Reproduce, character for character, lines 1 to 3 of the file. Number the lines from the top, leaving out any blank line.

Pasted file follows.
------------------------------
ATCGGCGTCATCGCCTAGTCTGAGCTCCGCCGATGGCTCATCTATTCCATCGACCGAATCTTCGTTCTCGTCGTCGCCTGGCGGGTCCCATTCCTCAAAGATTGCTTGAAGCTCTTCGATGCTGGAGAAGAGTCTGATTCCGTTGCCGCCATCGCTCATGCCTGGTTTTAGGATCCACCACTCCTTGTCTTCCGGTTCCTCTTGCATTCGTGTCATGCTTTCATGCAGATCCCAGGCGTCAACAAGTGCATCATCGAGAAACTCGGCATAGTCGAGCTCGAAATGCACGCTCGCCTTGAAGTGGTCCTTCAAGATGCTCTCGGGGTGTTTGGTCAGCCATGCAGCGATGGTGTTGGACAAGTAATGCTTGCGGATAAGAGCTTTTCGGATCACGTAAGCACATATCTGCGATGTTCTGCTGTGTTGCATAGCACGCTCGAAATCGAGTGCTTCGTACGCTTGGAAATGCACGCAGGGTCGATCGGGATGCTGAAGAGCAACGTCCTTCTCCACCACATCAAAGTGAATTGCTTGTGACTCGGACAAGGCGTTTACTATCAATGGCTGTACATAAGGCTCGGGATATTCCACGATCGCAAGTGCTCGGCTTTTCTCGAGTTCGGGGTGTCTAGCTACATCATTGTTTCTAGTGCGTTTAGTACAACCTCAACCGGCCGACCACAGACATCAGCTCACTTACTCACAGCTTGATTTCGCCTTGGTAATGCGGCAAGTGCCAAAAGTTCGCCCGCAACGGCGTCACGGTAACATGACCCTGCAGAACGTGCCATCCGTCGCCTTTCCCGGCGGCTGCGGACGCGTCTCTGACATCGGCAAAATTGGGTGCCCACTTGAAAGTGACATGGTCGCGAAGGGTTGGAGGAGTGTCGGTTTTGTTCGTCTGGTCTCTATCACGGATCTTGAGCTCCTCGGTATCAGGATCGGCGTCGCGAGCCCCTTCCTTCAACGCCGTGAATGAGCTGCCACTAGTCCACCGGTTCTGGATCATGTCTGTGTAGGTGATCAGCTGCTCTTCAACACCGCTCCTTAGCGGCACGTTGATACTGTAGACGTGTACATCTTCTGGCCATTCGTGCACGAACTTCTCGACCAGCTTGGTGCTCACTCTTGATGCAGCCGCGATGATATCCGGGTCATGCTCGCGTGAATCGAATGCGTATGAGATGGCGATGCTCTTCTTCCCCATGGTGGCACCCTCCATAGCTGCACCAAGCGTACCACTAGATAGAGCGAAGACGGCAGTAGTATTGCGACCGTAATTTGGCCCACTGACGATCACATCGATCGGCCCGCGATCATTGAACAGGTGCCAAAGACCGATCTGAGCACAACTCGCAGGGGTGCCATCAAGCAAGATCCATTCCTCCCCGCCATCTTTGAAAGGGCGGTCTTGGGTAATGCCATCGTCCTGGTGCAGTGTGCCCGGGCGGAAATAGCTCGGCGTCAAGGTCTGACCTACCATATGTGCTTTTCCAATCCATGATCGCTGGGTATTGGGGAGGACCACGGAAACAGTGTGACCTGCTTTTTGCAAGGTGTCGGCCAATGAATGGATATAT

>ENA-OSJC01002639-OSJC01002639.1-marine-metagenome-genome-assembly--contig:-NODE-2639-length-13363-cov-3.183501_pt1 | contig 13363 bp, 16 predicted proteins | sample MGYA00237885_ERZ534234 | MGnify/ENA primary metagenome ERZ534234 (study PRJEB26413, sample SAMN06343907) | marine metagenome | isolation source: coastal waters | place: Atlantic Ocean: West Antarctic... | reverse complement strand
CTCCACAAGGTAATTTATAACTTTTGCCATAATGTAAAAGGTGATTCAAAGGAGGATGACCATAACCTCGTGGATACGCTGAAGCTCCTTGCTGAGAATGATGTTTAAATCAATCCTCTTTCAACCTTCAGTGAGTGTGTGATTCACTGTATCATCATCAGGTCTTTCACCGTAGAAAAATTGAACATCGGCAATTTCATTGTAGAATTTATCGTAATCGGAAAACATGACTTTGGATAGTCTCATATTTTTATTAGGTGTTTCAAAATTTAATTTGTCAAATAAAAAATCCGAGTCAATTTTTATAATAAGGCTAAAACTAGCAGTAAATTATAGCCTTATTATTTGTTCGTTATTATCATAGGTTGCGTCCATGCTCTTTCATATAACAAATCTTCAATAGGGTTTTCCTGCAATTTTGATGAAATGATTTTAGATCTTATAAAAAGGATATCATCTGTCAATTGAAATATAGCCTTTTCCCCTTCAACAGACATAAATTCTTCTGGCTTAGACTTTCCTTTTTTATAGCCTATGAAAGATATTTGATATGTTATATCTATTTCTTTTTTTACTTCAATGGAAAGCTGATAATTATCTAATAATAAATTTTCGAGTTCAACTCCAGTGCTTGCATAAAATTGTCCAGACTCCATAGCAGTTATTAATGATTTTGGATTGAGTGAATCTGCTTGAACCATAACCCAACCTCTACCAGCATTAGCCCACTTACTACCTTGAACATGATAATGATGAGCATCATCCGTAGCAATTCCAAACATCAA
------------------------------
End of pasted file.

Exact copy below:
ATCGGCGTCATCGCCTAGTCTGAGCTCCGCCGATGGCTCATCTATTCCATCGACCGAATCTTCGTTCTCGTCGTCGCCTGGCGGGTCCCATTCCTCAAAGATTGCTTGAAGCTCTTCGATGCTGGAGAAGAGTCTGATTCCGTTGCCGCCATCGCTCATGCCTGGTTTTAGGATCCACCACTCCTTGTCTTCCGGTTCCTCTTGCATTCGTGTCATGCTTTCATGCAGATCCCAGGCGTCAACAAGTGCATCATCGAGAAACTCGGCATAGTCGAGCTCGAAATGCACGCTCGCCTTGAAGTGGTCCTTCAAGATGCTCTCGGGGTGTTTGGTCAGCCATGCAGCGATGGTGTTGGACAAGTAATGCTTGCGGATAAGAGCTTTTCGGATCACGTAAGCACATATCTGCGATGTTCTGCTGTGTTGCATAGCACGCTCGAAATCGAGTGCTTCGTACGCTTGGAAATGCACGCAGGGTCGATCGGGATGCTGAAGAGCAACGTCCTTCTCCACCACATCAAAGTGAATTGCTTGTGACTCGGACAAGGCGTTTACTATCAATGGCTGTACATAAGGCTCGGGATATTCCACGATCGCAAGTGCTCGGCTTTTCTCGAGTTCGGGGTGTCTAGCTACATCATTGTTTCTAGTGCGTTTAGTACAACCTCAACCGGCCGACCACAGACATCAGCTCACTTACTCACAGCTTGATTTCGCCTTGGTAATGCGGCAAGTGCCAAAAGTTCGCCCGCAACGGCGTCACGGTAACATGACCCTGCAGAACGTGCCATCCGTCGCCTTTCCCGGCGGCTGCGGACGCGTCTCTGACATCGGCAAAATTGGGTGCCCACTTGAAAGTGACATGGTCGCGAAGGGTTGGAGGAGTGTCGGTTTTGTTCGTCTGGTCTCTATCACGGATCTTGAGCTCCTCGGTATCAGGATCGGCGTCGCGAGCCCCTTCCTTCAACGCCGTGAATGAGCTGCCACTAGTCCACCGGTTCTGGATCATGTCTGTGTAGGTGATCAGCTGCTCTTCAACACCGCTCCTTAGCGGCACGTTGATACTGTAGACGTGTACATCTTCTGGCCATTCGTGCACGAACTTCTCGACCAGCTTGGTGCTCACTCTTGATGCAGCCGCGATGATATCCGGGTCATGCTCGCGTGAATCGAATGCGTATGAGATGGCGATGCTCTTCTTCCCCATGGTGGCACCCTCCATAGCTGCACCAAGCGTACCACTAGATAGAGCGAAGACGGCAGTAGTATTGCGACCGTAATTTGGCCCACTGACGATCACATCGATCGGCCCGCGATCATTGAACAGGTGCCAAAGACCGATCTGAGCACAACTCGCAGGGGTGCCATCAAGCAAGATCCATTCCTCCCCGCCATCTTTGAAAGGGCGGTCTTGGGTAATGCCATCGTCCTGGTGCAGTGTGCCCGGGCGGAAATAGCTCGGCGTCAAGGTCTGACCTACCATATGTGCTTTTCCAATCCATGATCGCTGGGTATTGGGGAGGACCACGGAAACAGTGTGACCTGCTTTTTGCAAGGTGTCGGCCAATGAATGGATATAT

>ENA-OSJC01002639-OSJC01002639.1-marine-metagenome-genome-assembly--contig:-NODE-2639-length-13363-cov-3.183501_pt1 | contig 13363 bp, 16 predicted proteins | sample MGYA00237885_ERZ534234 | MGnify/ENA primary metagenome ERZ534234 (study PRJEB26413, sample SAMN06343907) | marine metagenome | isolation source: coastal waters | place: Atlantic Ocean: West Antarctic... | reverse complement strand
CTCCACAAGGTAATTTATAACTTTTGCCATAATGTAAAAGGTGATTCAAAGGAGGATGACCATAACCTCGTGGATACGCTGAAGCTCCTTGCTGAGAATGATGTTTAAATCAATCCTCTTTCAACCTTCAGTGAGTGTGTGATTCACTGTATCATCATCAGGTCTTTCACCGTAGAAAAATTGAACATCGGCAATTTCATTGTAGAATTTATCGTAATCGGAAAACATGACTTTGGATAGTCTCATATTTTTATTAGGTGTTTCAAAATTTAATTTGTCAAATAAAAAATCCGAGTCAATTTTTATAATAAGGCTAAAACTAGCAGTAAATTATAGCCTTATTATTTGTTCGTTATTATCATAGGTTGCGTCCATGCTCTTTCATATAACAAATCTTCAATAGGGTTTTCCTGCAATTTTGATGAAATGATTTTAGATCTTATAAAAAGGATATCATCTGTCAATTGAAATATAGCCTTTTCCCCTTCAACAGACATAAATTCTTCTGGCTTAGACTTTCCTTTTTTATAGCCTATGAAAGATATTTGATATGTTATATCTATTTCTTTTTTTACTTCAATGGAAAGCTGATAATTATCTAATAATAAATTTTCGAGTTCAACTCCAGTGCTTGCATAAAATTGTCCAGACTCCATAGCAGTTATTAATGATTTTGGATTGAGTGAATCTGCTTGAACCATAACCCAACCTCTACCAGCATTAGCCCACTTACTACCTTGAACATGATAATGATGAGCATCATCCGTAGCAATTCCAAACATCAA